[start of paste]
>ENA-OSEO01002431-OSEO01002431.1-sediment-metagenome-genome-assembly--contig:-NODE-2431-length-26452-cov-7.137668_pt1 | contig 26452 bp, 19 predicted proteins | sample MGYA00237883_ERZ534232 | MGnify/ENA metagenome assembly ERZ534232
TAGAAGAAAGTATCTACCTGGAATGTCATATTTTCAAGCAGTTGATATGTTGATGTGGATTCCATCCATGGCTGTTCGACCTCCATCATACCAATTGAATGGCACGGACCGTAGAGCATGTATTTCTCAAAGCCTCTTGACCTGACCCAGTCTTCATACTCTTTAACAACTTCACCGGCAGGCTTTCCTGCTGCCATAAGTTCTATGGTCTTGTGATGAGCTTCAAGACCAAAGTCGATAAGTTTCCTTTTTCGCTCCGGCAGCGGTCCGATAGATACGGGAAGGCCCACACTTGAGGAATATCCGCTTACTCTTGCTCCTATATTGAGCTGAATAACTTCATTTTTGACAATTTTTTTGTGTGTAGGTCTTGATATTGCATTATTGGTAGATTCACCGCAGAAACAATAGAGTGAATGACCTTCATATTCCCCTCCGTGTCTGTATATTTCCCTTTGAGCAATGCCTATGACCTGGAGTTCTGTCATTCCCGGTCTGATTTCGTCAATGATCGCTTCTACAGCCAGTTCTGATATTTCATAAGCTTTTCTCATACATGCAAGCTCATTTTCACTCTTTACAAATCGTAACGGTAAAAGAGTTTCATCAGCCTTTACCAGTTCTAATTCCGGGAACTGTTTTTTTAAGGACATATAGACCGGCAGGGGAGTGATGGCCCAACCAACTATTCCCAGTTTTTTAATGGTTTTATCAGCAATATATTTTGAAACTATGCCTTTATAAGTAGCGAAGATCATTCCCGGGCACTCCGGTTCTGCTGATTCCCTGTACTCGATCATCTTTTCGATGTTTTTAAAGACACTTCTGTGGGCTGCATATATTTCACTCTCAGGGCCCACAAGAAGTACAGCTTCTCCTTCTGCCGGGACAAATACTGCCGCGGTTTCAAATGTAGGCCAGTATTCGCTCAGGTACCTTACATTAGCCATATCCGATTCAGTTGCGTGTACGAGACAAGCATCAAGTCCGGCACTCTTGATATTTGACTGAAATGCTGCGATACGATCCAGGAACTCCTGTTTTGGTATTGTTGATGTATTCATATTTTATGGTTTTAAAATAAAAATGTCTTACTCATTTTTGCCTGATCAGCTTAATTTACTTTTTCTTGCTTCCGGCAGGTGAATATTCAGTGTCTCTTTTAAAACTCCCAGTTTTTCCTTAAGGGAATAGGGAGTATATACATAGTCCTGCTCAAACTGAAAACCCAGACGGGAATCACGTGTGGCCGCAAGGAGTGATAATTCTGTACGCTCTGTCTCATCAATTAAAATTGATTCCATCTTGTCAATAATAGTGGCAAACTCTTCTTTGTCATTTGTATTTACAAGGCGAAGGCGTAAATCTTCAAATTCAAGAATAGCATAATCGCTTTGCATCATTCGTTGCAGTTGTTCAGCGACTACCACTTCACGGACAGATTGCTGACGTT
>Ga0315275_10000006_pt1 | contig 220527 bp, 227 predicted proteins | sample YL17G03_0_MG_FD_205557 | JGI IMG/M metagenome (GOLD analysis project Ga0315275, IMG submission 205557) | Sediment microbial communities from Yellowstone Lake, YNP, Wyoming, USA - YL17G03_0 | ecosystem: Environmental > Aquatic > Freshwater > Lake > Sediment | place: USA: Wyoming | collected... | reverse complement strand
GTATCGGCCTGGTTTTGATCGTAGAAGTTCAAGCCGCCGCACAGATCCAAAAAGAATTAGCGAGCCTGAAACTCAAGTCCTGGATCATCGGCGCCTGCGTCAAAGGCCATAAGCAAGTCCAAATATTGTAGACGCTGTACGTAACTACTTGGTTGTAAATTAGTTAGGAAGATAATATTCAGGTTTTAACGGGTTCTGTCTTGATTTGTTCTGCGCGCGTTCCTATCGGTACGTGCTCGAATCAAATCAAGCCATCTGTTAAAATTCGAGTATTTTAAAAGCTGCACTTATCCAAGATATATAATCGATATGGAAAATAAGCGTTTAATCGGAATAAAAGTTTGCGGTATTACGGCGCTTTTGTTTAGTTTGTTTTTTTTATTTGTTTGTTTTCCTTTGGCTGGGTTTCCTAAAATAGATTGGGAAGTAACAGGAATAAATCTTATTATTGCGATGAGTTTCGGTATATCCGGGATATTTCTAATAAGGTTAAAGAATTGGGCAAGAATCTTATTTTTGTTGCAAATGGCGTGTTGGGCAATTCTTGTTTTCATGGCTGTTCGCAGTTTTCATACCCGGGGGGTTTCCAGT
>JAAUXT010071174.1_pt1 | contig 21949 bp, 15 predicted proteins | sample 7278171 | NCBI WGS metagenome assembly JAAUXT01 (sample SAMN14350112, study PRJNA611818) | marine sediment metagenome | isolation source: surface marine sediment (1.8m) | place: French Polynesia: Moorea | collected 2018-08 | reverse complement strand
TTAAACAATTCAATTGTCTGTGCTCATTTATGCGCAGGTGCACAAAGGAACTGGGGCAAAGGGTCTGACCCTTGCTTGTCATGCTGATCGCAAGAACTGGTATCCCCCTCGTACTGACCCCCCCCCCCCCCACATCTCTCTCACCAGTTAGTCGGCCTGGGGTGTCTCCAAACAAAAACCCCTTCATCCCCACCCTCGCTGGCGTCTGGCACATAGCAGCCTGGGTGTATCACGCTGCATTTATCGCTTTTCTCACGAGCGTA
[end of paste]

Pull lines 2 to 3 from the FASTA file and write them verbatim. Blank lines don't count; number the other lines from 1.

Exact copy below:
TAGAAGAAAGTATCTACCTGGAATGTCATATTTTCAAGCAGTTGATATGTTGATGTGGATTCCATCCATGGCTGTTCGACCTCCATCATACCAATTGAATGGCACGGACCGTAGAGCATGTATTTCTCAAAGCCTCTTGACCTGACCCAGTCTTCATACTCTTTAACAACTTCACCGGCAGGCTTTCCTGCTGCCATAAGTTCTATGGTCTTGTGATGAGCTTCAAGACCAAAGTCGATAAGTTTCCTTTTTCGCTCCGGCAGCGGTCCGATAGATACGGGAAGGCCCACACTTGAGGAATATCCGCTTACTCTTGCTCCTATATTGAGCTGAATAACTTCATTTTTGACAATTTTTTTGTGTGTAGGTCTTGATATTGCATTATTGGTAGATTCACCGCAGAAACAATAGAGTGAATGACCTTCATATTCCCCTCCGTGTCTGTATATTTCCCTTTGAGCAATGCCTATGACCTGGAGTTCTGTCATTCCCGGTCTGATTTCGTCAATGATCGCTTCTACAGCCAGTTCTGATATTTCATAAGCTTTTCTCATACATGCAAGCTCATTTTCACTCTTTACAAATCGTAACGGTAAAAGAGTTTCATCAGCCTTTACCAGTTCTAATTCCGGGAACTGTTTTTTTAAGGACATATAGACCGGCAGGGGAGTGATGGCCCAACCAACTATTCCCAGTTTTTTAATGGTTTTATCAGCAATATATTTTGAAACTATGCCTTTATAAGTAGCGAAGATCATTCCCGGGCACTCCGGTTCTGCTGATTCCCTGTACTCGATCATCTTTTCGATGTTTTTAAAGACACTTCTGTGGGCTGCATATATTTCACTCTCAGGGCCCACAAGAAGTACAGCTTCTCCTTCTGCCGGGACAAATACTGCCGCGGTTTCAAATGTAGGCCAGTATTCGCTCAGGTACCTTACATTAGCCATATCCGATTCAGTTGCGTGTACGAGACAAGCATCAAGTCCGGCACTCTTGATATTTGACTGAAATGCTGCGATACGATCCAGGAACTCCTGTTTTGGTATTGTTGATGTATTCATATTTTATGGTTTTAAAATAAAAATGTCTTACTCATTTTTGCCTGATCAGCTTAATTTACTTTTTCTTGCTTCCGGCAGGTGAATATTCAGTGTCTCTTTTAAAACTCCCAGTTTTTCCTTAAGGGAATAGGGAGTATATACATAGTCCTGCTCAAACTGAAAACCCAGACGGGAATCACGTGTGGCCGCAAGGAGTGATAATTCTGTACGCTCTGTCTCATCAATTAAAATTGATTCCATCTTGTCAATAATAGTGGCAAACTCTTCTTTGTCATTTGTATTTACAAGGCGAAGGCGTAAATCTTCAAATTCAAGAATAGCATAATCGCTTTGCATCATTCGTTGCAGTTGTTCAGCGACTACCACTTCACGGACAGATTGCTGACGTT
>Ga0315275_10000006_pt1 | contig 220527 bp, 227 predicted proteins | sample YL17G03_0_MG_FD_205557 | JGI IMG/M metagenome (GOLD analysis project Ga0315275, IMG submission 205557) | Sediment microbial communities from Yellowstone Lake, YNP, Wyoming, USA - YL17G03_0 | ecosystem: Environmental > Aquatic > Freshwater > Lake > Sediment | place: USA: Wyoming | collected... | reverse complement strand